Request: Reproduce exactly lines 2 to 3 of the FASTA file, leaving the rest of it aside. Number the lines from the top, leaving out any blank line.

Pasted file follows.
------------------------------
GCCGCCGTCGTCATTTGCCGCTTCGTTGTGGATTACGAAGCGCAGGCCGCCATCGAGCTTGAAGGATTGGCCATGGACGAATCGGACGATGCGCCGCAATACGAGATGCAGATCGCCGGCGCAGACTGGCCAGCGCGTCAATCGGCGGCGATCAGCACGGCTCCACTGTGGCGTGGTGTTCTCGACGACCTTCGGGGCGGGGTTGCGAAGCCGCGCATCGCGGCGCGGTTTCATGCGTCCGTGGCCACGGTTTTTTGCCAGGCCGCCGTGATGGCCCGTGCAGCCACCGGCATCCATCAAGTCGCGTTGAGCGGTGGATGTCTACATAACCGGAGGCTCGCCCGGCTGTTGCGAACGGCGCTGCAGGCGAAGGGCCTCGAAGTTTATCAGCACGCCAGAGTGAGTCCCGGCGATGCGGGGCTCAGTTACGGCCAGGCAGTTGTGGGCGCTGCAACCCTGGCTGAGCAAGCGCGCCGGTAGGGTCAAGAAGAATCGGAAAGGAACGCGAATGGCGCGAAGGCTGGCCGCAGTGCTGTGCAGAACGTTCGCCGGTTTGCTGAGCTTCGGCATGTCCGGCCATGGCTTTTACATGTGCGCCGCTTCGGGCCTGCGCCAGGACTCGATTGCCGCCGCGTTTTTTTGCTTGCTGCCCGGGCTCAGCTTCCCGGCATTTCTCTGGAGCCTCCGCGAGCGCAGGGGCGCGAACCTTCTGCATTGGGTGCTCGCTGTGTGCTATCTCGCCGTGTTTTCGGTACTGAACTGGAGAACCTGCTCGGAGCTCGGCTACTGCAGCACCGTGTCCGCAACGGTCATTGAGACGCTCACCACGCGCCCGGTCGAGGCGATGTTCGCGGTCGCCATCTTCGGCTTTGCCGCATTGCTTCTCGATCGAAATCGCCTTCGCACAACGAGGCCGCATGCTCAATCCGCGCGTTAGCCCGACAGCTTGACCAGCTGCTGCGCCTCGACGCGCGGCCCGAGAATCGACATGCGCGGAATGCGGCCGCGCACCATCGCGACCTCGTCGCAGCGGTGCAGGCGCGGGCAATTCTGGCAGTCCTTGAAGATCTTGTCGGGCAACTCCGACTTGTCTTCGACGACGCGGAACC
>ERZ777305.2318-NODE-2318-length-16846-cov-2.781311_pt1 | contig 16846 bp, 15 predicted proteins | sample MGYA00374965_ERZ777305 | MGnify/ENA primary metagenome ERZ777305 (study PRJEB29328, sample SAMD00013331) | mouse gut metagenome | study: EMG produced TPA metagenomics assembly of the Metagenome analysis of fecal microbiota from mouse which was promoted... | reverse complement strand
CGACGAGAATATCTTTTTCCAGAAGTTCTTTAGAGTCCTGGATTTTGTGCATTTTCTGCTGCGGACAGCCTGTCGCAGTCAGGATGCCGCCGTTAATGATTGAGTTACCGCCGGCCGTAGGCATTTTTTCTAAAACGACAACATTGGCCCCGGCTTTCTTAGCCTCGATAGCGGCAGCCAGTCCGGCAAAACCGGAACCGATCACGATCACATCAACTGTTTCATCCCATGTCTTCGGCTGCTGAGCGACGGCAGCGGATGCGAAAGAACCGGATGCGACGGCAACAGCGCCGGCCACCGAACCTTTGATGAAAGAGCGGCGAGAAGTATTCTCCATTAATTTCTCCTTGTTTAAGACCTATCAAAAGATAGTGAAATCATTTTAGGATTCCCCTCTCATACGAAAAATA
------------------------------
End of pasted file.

>ERZ777305.2318-NODE-2318-length-16846-cov-2.781311_pt1 | contig 16846 bp, 15 predicted proteins | sample MGYA00374965_ERZ777305 | MGnify/ENA primary metagenome ERZ777305 (study PRJEB29328, sample SAMD00013331) | mouse gut metagenome | study: EMG produced TPA metagenomics assembly of the Metagenome analysis of fecal microbiota from mouse which was promoted... | reverse complement strand
CGACGAGAATATCTTTTTCCAGAAGTTCTTTAGAGTCCTGGATTTTGTGCATTTTCTGCTGCGGACAGCCTGTCGCAGTCAGGATGCCGCCGTTAATGATTGAGTTACCGCCGGCCGTAGGCATTTTTTCTAAAACGACAACATTGGCCCCGGCTTTCTTAGCCTCGATAGCGGCAGCCAGTCCGGCAAAACCGGAACCGATCACGATCACATCAACTGTTTCATCCCATGTCTTCGGCTGCTGAGCGACGGCAGCGGATGCGAAAGAACCGGATGCGACGGCAACAGCGCCGGCCACCGAACCTTTGATGAAAGAGCGGCGAGAAGTATTCTCCATTAATTTCTCCTTGTTTAAGACCTATCAAAAGATAGTGAAATCATTTTAGGATTCCCCTCTCATACGAAAAATA